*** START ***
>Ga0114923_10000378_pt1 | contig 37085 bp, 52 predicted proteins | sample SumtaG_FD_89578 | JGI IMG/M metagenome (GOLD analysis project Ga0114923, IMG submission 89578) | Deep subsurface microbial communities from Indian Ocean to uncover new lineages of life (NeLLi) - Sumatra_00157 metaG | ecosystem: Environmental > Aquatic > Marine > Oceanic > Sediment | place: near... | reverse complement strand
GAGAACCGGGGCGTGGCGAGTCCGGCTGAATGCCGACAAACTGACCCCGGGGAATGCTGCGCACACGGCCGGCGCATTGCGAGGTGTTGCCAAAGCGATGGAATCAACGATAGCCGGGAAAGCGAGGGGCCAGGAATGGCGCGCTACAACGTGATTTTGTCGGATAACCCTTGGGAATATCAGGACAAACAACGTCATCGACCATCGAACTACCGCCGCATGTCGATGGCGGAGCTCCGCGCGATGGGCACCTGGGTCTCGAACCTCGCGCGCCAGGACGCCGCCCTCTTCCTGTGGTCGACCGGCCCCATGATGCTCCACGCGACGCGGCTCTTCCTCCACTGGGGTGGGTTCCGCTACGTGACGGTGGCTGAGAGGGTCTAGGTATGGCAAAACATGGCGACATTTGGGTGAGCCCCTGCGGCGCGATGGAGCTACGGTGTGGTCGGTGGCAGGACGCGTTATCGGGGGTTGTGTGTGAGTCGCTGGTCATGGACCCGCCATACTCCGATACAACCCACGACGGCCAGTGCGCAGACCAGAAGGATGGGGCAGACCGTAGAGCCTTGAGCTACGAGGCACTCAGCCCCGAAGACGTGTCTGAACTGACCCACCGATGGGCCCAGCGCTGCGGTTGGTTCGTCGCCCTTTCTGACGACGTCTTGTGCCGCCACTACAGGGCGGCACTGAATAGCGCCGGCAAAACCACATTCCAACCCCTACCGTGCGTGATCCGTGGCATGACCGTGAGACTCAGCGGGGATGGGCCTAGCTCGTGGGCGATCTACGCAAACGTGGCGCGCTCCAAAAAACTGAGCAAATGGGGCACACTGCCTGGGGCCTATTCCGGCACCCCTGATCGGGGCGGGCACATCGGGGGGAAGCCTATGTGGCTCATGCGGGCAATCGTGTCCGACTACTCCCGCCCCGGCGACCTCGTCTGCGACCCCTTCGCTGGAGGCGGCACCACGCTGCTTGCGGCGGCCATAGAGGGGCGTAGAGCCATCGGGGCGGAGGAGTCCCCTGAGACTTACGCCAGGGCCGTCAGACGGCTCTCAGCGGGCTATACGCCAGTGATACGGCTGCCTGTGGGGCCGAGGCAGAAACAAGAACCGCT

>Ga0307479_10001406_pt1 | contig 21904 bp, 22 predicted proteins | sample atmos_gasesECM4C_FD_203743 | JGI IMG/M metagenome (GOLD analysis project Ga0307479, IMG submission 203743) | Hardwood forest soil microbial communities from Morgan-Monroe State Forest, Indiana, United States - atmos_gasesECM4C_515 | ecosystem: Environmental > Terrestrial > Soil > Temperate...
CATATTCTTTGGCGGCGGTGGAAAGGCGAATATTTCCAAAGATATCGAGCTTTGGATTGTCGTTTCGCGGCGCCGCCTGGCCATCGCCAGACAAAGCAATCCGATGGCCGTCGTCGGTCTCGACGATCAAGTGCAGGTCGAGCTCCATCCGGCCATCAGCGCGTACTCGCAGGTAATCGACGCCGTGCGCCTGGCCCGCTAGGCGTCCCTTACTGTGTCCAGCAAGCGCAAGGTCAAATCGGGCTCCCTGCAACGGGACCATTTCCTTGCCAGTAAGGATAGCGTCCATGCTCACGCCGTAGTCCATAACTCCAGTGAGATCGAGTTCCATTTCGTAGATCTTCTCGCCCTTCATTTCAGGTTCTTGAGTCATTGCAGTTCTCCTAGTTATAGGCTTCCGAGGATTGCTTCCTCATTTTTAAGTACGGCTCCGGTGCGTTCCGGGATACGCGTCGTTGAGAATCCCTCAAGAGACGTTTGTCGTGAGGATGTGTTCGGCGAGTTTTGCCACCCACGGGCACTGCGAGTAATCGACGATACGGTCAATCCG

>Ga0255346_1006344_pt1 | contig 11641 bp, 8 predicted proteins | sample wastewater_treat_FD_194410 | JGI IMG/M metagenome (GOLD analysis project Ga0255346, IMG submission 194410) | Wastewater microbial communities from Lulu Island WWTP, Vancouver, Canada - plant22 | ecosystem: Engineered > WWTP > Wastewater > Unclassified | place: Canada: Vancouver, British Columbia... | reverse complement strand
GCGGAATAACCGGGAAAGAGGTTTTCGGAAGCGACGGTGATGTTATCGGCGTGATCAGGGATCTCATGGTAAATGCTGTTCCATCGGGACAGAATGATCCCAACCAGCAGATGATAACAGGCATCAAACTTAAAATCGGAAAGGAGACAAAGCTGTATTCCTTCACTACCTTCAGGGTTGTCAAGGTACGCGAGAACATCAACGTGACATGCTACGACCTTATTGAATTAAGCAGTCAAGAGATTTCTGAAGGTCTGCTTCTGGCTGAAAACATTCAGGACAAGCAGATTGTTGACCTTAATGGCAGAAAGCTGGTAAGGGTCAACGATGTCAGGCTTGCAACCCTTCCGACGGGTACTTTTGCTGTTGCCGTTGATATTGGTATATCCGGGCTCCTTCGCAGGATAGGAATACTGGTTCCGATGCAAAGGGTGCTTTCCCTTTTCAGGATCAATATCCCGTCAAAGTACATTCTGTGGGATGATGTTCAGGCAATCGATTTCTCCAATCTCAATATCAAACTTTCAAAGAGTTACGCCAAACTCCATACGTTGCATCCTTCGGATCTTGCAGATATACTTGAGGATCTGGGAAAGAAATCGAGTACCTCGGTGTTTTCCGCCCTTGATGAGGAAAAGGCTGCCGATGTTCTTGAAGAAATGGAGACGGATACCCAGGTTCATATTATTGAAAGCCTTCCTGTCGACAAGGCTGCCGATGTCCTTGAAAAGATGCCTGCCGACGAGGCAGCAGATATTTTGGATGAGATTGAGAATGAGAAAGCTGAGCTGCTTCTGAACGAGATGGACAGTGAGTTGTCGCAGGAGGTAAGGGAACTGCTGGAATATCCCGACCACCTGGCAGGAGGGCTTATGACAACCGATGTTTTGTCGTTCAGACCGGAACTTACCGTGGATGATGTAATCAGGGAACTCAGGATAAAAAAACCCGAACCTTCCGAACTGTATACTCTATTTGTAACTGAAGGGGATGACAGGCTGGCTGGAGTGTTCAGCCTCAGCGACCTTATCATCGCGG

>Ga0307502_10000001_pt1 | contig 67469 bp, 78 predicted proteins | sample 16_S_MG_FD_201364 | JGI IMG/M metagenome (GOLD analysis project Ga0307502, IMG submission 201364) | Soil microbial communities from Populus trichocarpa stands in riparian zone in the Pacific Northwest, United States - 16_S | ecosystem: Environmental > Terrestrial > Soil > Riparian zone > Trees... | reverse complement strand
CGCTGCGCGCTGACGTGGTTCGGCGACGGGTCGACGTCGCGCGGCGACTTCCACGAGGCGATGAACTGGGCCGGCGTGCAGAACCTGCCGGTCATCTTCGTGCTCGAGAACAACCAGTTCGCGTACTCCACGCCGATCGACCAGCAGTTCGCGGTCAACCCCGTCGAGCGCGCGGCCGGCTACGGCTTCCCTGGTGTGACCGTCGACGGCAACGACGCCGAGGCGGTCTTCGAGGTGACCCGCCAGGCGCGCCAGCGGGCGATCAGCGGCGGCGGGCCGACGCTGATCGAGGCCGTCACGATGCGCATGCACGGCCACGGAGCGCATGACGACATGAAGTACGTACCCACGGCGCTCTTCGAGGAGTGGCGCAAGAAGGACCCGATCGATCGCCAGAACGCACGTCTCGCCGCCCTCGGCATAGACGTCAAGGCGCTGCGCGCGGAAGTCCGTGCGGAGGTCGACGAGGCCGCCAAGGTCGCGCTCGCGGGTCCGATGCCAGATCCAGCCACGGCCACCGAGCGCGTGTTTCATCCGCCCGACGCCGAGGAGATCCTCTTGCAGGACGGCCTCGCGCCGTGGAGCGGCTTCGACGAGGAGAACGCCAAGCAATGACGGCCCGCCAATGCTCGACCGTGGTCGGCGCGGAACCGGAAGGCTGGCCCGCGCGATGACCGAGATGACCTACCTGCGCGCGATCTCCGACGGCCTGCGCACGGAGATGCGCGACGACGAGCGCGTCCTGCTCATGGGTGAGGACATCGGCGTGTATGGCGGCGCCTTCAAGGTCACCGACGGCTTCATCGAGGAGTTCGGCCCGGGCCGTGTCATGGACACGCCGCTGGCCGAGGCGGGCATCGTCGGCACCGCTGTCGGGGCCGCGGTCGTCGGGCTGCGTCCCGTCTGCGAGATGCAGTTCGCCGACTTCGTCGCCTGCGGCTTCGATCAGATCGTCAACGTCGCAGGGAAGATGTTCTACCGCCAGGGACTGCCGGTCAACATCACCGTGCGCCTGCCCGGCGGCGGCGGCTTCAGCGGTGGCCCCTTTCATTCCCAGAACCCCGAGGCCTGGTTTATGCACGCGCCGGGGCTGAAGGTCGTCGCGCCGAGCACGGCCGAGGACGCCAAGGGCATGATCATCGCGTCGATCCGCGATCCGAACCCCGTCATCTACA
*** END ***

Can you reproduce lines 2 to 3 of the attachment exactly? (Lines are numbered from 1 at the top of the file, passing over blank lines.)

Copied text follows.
GAGAACCGGGGCGTGGCGAGTCCGGCTGAATGCCGACAAACTGACCCCGGGGAATGCTGCGCACACGGCCGGCGCATTGCGAGGTGTTGCCAAAGCGATGGAATCAACGATAGCCGGGAAAGCGAGGGGCCAGGAATGGCGCGCTACAACGTGATTTTGTCGGATAACCCTTGGGAATATCAGGACAAACAACGTCATCGACCATCGAACTACCGCCGCATGTCGATGGCGGAGCTCCGCGCGATGGGCACCTGGGTCTCGAACCTCGCGCGCCAGGACGCCGCCCTCTTCCTGTGGTCGACCGGCCCCATGATGCTCCACGCGACGCGGCTCTTCCTCCACTGGGGTGGGTTCCGCTACGTGACGGTGGCTGAGAGGGTCTAGGTATGGCAAAACATGGCGACATTTGGGTGAGCCCCTGCGGCGCGATGGAGCTACGGTGTGGTCGGTGGCAGGACGCGTTATCGGGGGTTGTGTGTGAGTCGCTGGTCATGGACCCGCCATACTCCGATACAACCCACGACGGCCAGTGCGCAGACCAGAAGGATGGGGCAGACCGTAGAGCCTTGAGCTACGAGGCACTCAGCCCCGAAGACGTGTCTGAACTGACCCACCGATGGGCCCAGCGCTGCGGTTGGTTCGTCGCCCTTTCTGACGACGTCTTGTGCCGCCACTACAGGGCGGCACTGAATAGCGCCGGCAAAACCACATTCCAACCCCTACCGTGCGTGATCCGTGGCATGACCGTGAGACTCAGCGGGGATGGGCCTAGCTCGTGGGCGATCTACGCAAACGTGGCGCGCTCCAAAAAACTGAGCAAATGGGGCACACTGCCTGGGGCCTATTCCGGCACCCCTGATCGGGGCGGGCACATCGGGGGGAAGCCTATGTGGCTCATGCGGGCAATCGTGTCCGACTACTCCCGCCCCGGCGACCTCGTCTGCGACCCCTTCGCTGGAGGCGGCACCACGCTGCTTGCGGCGGCCATAGAGGGGCGTAGAGCCATCGGGGCGGAGGAGTCCCCTGAGACTTACGCCAGGGCCGTCAGACGGCTCTCAGCGGGCTATACGCCAGTGATACGGCTGCCTGTGGGGCCGAGGCAGAAACAAGAACCGCT

>Ga0307479_10001406_pt1 | contig 21904 bp, 22 predicted proteins | sample atmos_gasesECM4C_FD_203743 | JGI IMG/M metagenome (GOLD analysis project Ga0307479, IMG submission 203743) | Hardwood forest soil microbial communities from Morgan-Monroe State Forest, Indiana, United States - atmos_gasesECM4C_515 | ecosystem: Environmental > Terrestrial > Soil > Temperate...